Another font in the "First of the Month" series.
Based on a shape experiment with octagons this design has grown into a 'real' font fit for headlines and messages to suit October and Hallows Eve/Halloween/Samhein. I'll add MoreLatin diacritics if you need them. It would look good on cards for Halloween.
A font I designed for the animation series, "The Boris Barkov Show". This is made to look blocky and industrial, but still fairly modern. It's mostly built on a 5x5 grid, and is perfectly useable as a pixel font, but is meant for high-res applications.
The show's titlecards only use this font in uppercase. But, I designed a lowercase for the sake of accessibility.
The show is about a stereotypically Russian, mustachioed, ushanka-wearing pug named Boris Barkov. Apart from speaking both English and Russian, he's able to play the video game "Escape From Tarkov", wield a sword and rifle, and carry and throw objects despite his lack of opposable thumbs. His nemesis is PugB (the Americanized "Rambo" pug) and he's rumored to have shady dealings with Sam Yippington, the Latvian Dachsund arms dealer...
Some kind of great big ol' chain.
In retrospect, I think it looks like a jewelry chain from a dwarven civilization. Perhaps the hypothetical jeweler cut and ground the stones in an imitation of some dwarven font!
When glyphs are used in isolation, they somewhat resemble carved signets or seals. Increasing the letter spacing allows you to create a variation of the design. (This is something that must be done in-software since the font will render as monospaced by default.)
12SEP2018: Added lowercase... the low resolution combined with the design method make it very difficult to render distinctive lowercase versions of every letter, but I'll keep working on it. There's a lot of similarity between pairs like S/5, Z/2, etc., so this font is most effectively used in forms of writing wherein context suffices to inform the reader as to the identity of each glyph (lists, prose, and technical writings). If you want to use this in a password system or something, I recommend using one case's glyphs only.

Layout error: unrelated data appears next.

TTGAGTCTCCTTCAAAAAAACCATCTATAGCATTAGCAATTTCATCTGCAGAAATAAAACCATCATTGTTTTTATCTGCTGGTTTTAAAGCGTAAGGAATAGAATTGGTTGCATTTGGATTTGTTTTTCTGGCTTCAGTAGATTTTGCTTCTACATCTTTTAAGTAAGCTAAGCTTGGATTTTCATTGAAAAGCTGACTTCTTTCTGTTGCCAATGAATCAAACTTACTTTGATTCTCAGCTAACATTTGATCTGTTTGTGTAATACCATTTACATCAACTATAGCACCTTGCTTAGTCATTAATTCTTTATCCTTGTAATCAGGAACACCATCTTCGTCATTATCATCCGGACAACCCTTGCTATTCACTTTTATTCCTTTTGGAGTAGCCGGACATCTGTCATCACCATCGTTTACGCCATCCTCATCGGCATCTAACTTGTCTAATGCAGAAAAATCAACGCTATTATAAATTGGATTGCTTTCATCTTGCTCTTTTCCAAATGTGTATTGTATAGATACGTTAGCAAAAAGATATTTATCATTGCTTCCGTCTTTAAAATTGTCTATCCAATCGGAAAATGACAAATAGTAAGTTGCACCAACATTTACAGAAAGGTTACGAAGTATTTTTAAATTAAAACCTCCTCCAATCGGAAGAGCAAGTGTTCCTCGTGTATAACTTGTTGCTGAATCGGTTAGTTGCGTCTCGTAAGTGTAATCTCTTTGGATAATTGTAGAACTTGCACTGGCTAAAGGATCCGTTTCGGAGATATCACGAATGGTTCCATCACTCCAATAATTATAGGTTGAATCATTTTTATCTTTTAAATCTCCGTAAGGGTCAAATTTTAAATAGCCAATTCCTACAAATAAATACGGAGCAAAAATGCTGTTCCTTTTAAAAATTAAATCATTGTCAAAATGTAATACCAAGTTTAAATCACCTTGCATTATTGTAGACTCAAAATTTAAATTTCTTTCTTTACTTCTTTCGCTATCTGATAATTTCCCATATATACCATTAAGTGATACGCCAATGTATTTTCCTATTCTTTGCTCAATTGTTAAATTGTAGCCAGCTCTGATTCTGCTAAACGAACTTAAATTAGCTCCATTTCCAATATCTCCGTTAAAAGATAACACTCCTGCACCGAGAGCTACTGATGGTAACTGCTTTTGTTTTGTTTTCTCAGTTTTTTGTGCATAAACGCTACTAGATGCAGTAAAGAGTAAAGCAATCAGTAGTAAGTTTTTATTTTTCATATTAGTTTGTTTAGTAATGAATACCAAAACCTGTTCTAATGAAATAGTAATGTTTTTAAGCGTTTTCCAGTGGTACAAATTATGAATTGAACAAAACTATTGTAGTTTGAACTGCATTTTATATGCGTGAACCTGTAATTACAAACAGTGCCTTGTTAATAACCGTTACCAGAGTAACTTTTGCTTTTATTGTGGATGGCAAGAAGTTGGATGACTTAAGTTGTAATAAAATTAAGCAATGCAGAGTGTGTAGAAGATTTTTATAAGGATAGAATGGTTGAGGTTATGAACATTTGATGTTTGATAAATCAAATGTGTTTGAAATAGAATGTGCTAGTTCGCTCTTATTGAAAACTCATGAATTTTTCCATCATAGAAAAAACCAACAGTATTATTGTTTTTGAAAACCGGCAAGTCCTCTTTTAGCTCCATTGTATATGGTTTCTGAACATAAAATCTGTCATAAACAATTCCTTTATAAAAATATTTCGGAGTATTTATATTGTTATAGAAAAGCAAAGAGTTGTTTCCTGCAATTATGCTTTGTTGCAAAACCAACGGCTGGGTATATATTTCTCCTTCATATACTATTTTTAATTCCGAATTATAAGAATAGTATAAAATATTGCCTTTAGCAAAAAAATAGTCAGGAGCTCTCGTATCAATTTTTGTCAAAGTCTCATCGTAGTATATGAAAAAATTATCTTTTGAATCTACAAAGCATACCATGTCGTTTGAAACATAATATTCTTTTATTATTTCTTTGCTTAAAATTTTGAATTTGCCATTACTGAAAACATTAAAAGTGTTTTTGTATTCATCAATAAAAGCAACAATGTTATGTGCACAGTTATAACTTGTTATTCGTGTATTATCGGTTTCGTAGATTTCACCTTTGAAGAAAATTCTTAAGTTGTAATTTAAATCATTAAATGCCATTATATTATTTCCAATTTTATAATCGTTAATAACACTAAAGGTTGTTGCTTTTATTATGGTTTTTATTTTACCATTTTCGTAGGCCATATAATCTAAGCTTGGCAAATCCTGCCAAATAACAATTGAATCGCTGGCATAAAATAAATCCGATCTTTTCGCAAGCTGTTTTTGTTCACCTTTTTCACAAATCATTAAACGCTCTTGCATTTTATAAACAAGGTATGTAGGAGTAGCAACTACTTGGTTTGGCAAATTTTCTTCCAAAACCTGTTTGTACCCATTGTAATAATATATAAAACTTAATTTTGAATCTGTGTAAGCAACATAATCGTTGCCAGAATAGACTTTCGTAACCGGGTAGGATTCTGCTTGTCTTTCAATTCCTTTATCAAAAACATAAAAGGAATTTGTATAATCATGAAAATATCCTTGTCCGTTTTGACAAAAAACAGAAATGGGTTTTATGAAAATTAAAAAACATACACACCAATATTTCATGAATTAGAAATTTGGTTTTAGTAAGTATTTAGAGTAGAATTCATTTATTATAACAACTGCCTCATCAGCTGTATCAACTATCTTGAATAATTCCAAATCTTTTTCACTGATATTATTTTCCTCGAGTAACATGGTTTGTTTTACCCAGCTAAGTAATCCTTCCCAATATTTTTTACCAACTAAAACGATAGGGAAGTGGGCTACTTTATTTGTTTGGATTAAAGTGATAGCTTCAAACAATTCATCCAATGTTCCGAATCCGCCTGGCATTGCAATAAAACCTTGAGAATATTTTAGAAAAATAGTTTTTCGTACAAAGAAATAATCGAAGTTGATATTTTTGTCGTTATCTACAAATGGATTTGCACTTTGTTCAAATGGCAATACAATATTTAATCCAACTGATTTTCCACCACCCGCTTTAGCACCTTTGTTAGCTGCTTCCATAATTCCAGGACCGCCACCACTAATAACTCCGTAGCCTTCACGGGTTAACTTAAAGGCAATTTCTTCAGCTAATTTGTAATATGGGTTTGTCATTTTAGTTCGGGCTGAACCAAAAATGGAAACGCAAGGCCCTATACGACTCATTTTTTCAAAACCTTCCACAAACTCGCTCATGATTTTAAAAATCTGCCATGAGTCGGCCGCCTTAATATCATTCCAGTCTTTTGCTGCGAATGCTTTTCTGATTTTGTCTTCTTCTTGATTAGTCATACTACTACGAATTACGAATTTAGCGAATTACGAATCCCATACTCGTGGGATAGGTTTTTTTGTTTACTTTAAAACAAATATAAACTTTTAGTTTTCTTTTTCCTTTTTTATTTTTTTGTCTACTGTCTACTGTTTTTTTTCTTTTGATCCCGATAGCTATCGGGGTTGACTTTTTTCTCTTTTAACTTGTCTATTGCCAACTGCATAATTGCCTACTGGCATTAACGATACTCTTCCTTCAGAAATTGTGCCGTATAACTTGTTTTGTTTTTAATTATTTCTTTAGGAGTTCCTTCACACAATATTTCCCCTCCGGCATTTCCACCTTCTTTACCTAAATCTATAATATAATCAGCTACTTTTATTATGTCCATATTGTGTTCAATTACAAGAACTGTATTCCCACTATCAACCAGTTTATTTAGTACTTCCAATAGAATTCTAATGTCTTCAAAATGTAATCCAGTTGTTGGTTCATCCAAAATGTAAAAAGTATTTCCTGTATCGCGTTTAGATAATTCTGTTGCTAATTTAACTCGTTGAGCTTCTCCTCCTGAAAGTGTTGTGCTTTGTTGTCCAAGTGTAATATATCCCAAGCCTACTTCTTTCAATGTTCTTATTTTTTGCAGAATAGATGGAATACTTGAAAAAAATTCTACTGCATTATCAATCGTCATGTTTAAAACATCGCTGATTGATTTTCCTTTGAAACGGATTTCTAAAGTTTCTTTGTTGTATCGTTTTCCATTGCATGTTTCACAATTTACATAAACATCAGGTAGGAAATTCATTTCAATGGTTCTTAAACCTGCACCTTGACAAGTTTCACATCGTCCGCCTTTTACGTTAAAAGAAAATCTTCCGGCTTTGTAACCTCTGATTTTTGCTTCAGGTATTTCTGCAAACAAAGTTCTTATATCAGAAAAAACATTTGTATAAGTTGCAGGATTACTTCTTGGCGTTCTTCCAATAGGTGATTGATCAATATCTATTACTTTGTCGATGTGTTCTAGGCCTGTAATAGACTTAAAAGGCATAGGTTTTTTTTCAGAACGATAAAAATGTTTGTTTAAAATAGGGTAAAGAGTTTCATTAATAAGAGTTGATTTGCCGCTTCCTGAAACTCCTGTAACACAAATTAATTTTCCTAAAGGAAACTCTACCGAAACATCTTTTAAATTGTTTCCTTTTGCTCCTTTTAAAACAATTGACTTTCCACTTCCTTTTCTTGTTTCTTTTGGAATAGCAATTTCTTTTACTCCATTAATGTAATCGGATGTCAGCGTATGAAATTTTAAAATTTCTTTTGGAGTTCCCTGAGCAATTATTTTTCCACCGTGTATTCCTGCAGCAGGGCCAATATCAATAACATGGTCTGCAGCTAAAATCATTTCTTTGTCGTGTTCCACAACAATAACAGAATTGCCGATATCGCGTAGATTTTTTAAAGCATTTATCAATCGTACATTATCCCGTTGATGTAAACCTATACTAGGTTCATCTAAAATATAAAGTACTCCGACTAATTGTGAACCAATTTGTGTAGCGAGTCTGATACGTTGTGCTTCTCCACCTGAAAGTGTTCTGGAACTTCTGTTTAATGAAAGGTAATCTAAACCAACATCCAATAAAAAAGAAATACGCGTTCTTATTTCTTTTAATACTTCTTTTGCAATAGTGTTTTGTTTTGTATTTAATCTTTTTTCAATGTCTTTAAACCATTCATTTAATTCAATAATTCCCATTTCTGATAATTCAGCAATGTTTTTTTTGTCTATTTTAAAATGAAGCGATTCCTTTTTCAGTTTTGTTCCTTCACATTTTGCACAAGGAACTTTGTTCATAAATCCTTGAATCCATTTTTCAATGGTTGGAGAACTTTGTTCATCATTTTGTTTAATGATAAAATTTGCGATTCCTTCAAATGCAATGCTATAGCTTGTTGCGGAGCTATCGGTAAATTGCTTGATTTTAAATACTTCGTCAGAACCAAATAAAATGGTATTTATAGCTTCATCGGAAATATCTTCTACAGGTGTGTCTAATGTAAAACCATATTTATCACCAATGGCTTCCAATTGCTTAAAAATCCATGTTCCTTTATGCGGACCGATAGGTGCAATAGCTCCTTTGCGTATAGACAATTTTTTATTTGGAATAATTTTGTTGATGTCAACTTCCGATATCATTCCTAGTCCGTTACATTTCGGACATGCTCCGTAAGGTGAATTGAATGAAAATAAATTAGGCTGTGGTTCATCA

1. Negative spaces will be areas of 0.5 bricks' effective length or width.
2. Negative spaces may exceed the 0.5 measurement only by increments of 0.5 and in only one dimension at a time.
3. Glyphs will fill their framed canvasses to the greatest extent possible while adhering to the other rules.
Just a variation of an existing design. Spacing values were changed to break the chains, and "space" & "no-break space" were made blank.This is a clone of Might Chain
Seeing Beate's gorgeous octagonal font I felt inspired by the shape and those delicious corners. I wish I knew how to be as inventive as she is.
Happy cloning ... please show us your additions! This octagonal design needs some more punctuation and a few necessary symbols to be 'useful' on posters, folder spines, clothing etc. Courageous folk will add diacritics.
Been a while since I did any regular polygonal designs, so here's my go at octagons.
This one was on my backburner list... expect more glyphs soon.
Reticular octagonal inline vs. outline thing. Made using an additive method in which no template bricks were removed - though many were replaced with square bricks. The original form is on ",".